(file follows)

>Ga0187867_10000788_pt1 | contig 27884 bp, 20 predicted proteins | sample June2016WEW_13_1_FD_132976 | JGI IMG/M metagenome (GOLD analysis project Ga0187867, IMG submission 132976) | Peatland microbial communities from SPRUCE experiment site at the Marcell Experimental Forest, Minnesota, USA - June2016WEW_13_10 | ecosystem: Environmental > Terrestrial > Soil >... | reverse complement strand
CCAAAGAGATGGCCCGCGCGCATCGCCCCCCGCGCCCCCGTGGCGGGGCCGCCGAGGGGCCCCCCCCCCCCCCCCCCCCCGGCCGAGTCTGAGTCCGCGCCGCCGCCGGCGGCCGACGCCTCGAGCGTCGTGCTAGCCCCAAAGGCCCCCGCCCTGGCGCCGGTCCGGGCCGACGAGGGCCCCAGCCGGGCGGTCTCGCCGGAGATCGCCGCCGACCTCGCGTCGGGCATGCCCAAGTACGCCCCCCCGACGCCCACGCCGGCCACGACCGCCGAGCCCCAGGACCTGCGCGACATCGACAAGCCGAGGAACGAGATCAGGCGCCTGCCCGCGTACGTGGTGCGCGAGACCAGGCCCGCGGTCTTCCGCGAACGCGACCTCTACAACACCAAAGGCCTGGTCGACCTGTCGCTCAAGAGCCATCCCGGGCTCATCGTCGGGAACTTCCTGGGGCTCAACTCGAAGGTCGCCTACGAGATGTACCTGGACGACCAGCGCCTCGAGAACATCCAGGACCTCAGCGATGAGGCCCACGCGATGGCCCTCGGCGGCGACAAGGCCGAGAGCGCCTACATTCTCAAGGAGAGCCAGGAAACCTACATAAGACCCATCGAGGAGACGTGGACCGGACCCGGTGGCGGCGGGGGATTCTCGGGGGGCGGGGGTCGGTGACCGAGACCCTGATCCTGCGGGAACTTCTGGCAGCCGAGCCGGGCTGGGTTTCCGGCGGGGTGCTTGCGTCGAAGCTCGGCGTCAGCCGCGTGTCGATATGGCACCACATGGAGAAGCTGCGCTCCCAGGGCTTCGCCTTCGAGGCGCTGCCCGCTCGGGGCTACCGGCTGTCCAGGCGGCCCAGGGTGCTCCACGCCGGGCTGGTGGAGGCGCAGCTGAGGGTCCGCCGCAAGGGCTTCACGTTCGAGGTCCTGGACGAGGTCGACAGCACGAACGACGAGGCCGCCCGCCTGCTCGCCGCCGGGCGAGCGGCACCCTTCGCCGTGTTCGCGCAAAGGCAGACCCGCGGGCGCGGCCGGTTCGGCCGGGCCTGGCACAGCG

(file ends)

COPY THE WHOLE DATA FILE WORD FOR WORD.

>Ga0187867_10000788_pt1 | contig 27884 bp, 20 predicted proteins | sample June2016WEW_13_1_FD_132976 | JGI IMG/M metagenome (GOLD analysis project Ga0187867, IMG submission 132976) | Peatland microbial communities from SPRUCE experiment site at the Marcell Experimental Forest, Minnesota, USA - June2016WEW_13_10 | ecosystem: Environmental > Terrestrial > Soil >... | reverse complement strand
CCAAAGAGATGGCCCGCGCGCATCGCCCCCCGCGCCCCCGTGGCGGGGCCGCCGAGGGGCCCCCCCCCCCCCCCCCCCCCGGCCGAGTCTGAGTCCGCGCCGCCGCCGGCGGCCGACGCCTCGAGCGTCGTGCTAGCCCCAAAGGCCCCCGCCCTGGCGCCGGTCCGGGCCGACGAGGGCCCCAGCCGGGCGGTCTCGCCGGAGATCGCCGCCGACCTCGCGTCGGGCATGCCCAAGTACGCCCCCCCGACGCCCACGCCGGCCACGACCGCCGAGCCCCAGGACCTGCGCGACATCGACAAGCCGAGGAACGAGATCAGGCGCCTGCCCGCGTACGTGGTGCGCGAGACCAGGCCCGCGGTCTTCCGCGAACGCGACCTCTACAACACCAAAGGCCTGGTCGACCTGTCGCTCAAGAGCCATCCCGGGCTCATCGTCGGGAACTTCCTGGGGCTCAACTCGAAGGTCGCCTACGAGATGTACCTGGACGACCAGCGCCTCGAGAACATCCAGGACCTCAGCGATGAGGCCCACGCGATGGCCCTCGGCGGCGACAAGGCCGAGAGCGCCTACATTCTCAAGGAGAGCCAGGAAACCTACATAAGACCCATCGAGGAGACGTGGACCGGACCCGGTGGCGGCGGGGGATTCTCGGGGGGCGGGGGTCGGTGACCGAGACCCTGATCCTGCGGGAACTTCTGGCAGCCGAGCCGGGCTGGGTTTCCGGCGGGGTGCTTGCGTCGAAGCTCGGCGTCAGCCGCGTGTCGATATGGCACCACATGGAGAAGCTGCGCTCCCAGGGCTTCGCCTTCGAGGCGCTGCCCGCTCGGGGCTACCGGCTGTCCAGGCGGCCCAGGGTGCTCCACGCCGGGCTGGTGGAGGCGCAGCTGAGGGTCCGCCGCAAGGGCTTCACGTTCGAGGTCCTGGACGAGGTCGACAGCACGAACGACGAGGCCGCCCGCCTGCTCGCCGCCGGGCGAGCGGCACCCTTCGCCGTGTTCGCGCAAAGGCAGACCCGCGGGCGCGGCCGGTTCGGCCGGGCCTGGCACAGCG